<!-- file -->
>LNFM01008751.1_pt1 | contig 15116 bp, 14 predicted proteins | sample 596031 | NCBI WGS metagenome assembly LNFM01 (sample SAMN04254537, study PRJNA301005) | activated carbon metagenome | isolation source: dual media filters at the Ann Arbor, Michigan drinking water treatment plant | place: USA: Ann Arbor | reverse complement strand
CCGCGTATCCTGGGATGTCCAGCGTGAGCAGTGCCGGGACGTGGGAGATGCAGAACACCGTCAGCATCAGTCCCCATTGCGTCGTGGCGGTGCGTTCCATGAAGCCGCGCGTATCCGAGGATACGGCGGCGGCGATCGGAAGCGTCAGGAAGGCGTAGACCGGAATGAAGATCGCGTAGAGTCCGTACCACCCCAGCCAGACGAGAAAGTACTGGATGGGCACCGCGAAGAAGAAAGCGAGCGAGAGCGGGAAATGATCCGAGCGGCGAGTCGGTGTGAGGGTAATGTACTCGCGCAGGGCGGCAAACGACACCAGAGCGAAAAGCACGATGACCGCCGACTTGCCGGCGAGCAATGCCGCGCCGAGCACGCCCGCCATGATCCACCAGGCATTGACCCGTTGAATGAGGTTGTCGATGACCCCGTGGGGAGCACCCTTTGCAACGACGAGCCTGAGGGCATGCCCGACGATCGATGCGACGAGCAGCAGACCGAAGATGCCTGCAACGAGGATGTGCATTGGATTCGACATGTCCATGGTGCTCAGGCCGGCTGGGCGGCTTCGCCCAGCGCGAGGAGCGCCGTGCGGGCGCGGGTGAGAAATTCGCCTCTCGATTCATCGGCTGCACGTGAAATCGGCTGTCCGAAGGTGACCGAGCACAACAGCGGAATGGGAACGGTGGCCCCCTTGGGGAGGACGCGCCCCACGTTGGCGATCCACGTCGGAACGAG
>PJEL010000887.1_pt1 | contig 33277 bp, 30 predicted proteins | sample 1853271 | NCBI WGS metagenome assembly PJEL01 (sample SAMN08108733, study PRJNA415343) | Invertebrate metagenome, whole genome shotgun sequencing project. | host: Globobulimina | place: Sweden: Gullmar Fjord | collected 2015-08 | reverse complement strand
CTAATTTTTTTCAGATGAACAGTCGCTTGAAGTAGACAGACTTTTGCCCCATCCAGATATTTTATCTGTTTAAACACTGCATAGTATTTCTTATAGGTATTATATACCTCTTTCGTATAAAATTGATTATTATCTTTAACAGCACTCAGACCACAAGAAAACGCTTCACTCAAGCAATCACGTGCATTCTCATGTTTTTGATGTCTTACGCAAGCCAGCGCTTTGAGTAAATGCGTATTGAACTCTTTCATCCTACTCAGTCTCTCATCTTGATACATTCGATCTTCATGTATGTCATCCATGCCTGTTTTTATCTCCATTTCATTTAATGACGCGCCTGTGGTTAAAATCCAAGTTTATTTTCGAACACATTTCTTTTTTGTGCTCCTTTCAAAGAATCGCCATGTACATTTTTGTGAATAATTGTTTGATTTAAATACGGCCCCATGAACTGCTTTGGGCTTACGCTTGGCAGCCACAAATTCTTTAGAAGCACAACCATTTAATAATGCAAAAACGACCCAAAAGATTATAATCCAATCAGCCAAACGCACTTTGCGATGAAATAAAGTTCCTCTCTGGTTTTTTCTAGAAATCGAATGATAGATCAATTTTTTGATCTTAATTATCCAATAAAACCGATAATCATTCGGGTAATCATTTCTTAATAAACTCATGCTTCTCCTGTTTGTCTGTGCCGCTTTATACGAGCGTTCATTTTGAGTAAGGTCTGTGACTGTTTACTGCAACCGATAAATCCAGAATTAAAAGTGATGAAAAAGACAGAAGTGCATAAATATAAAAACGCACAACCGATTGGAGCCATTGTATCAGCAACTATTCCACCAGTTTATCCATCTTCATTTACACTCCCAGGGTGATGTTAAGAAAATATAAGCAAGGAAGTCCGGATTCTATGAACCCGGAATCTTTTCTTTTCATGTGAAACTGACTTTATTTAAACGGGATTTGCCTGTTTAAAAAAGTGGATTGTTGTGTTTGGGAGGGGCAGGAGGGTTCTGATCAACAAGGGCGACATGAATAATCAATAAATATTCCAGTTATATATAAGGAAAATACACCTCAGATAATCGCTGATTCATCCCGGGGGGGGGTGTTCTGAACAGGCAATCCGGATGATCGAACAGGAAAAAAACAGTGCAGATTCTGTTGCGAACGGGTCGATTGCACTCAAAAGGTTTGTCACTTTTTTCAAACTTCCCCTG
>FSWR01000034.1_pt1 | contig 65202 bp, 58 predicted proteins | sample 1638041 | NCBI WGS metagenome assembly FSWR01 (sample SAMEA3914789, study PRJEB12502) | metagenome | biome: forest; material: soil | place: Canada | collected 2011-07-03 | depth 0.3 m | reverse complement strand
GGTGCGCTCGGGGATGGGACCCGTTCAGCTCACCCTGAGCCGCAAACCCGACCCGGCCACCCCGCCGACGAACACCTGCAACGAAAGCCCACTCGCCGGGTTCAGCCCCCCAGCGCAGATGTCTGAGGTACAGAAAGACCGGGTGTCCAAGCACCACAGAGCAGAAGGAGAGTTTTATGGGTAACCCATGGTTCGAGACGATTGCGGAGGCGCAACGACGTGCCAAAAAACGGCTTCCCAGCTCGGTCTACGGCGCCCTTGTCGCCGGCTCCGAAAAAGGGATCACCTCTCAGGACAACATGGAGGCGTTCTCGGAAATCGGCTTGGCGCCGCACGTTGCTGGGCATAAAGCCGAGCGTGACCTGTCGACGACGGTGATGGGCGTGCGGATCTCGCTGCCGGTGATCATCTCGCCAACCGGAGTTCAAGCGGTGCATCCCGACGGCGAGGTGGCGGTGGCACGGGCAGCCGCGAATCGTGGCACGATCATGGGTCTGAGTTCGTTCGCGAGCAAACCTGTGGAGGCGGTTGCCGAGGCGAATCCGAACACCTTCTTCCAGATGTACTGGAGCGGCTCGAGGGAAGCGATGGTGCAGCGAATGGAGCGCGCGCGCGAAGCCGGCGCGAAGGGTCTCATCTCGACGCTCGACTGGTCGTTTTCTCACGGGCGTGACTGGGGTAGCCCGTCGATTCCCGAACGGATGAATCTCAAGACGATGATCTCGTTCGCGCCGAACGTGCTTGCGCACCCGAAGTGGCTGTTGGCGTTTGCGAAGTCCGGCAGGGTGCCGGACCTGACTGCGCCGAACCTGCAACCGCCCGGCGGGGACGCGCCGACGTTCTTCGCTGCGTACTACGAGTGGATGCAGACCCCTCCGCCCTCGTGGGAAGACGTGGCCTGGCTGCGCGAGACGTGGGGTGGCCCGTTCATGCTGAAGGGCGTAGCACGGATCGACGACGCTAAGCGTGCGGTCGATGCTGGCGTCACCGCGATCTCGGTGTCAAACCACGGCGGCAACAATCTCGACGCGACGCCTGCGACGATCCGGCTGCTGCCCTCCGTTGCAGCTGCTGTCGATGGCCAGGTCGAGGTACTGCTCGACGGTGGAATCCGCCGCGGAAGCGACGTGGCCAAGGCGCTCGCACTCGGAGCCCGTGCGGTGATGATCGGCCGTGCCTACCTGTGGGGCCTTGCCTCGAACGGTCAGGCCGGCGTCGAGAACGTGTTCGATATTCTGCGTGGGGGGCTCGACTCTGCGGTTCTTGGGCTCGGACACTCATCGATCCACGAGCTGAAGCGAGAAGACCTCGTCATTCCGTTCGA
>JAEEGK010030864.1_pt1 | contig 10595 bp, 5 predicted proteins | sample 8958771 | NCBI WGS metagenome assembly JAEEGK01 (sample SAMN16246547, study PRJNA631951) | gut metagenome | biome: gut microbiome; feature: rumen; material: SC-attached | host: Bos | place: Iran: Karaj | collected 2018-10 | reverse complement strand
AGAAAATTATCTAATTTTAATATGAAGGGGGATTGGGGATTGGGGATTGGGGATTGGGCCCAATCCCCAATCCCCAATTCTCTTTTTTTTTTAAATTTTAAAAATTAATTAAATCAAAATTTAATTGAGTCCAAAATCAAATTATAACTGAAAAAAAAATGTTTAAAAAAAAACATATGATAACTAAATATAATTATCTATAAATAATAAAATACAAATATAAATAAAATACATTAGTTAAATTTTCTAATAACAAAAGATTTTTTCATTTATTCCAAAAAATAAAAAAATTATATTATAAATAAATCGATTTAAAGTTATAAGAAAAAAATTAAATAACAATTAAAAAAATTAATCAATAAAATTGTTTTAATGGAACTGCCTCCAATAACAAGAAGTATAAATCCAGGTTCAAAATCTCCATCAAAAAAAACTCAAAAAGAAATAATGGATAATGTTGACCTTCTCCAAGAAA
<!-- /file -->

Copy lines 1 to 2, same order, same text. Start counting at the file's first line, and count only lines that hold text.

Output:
>LNFM01008751.1_pt1 | contig 15116 bp, 14 predicted proteins | sample 596031 | NCBI WGS metagenome assembly LNFM01 (sample SAMN04254537, study PRJNA301005) | activated carbon metagenome | isolation source: dual media filters at the Ann Arbor, Michigan drinking water treatment plant | place: USA: Ann Arbor | reverse complement strand
CCGCGTATCCTGGGATGTCCAGCGTGAGCAGTGCCGGGACGTGGGAGATGCAGAACACCGTCAGCATCAGTCCCCATTGCGTCGTGGCGGTGCGTTCCATGAAGCCGCGCGTATCCGAGGATACGGCGGCGGCGATCGGAAGCGTCAGGAAGGCGTAGACCGGAATGAAGATCGCGTAGAGTCCGTACCACCCCAGCCAGACGAGAAAGTACTGGATGGGCACCGCGAAGAAGAAAGCGAGCGAGAGCGGGAAATGATCCGAGCGGCGAGTCGGTGTGAGGGTAATGTACTCGCGCAGGGCGGCAAACGACACCAGAGCGAAAAGCACGATGACCGCCGACTTGCCGGCGAGCAATGCCGCGCCGAGCACGCCCGCCATGATCCACCAGGCATTGACCCGTTGAATGAGGTTGTCGATGACCCCGTGGGGAGCACCCTTTGCAACGACGAGCCTGAGGGCATGCCCGACGATCGATGCGACGAGCAGCAGACCGAAGATGCCTGCAACGAGGATGTGCATTGGATTCGACATGTCCATGGTGCTCAGGCCGGCTGGGCGGCTTCGCCCAGCGCGAGGAGCGCCGTGCGGGCGCGGGTGAGAAATTCGCCTCTCGATTCATCGGCTGCACGTGAAATCGGCTGTCCGAAGGTGACCGAGCACAACAGCGGAATGGGAACGGTGGCCCCCTTGGGGAGGACGCGCCCCACGTTGGCGATCCACGTCGGAACGAG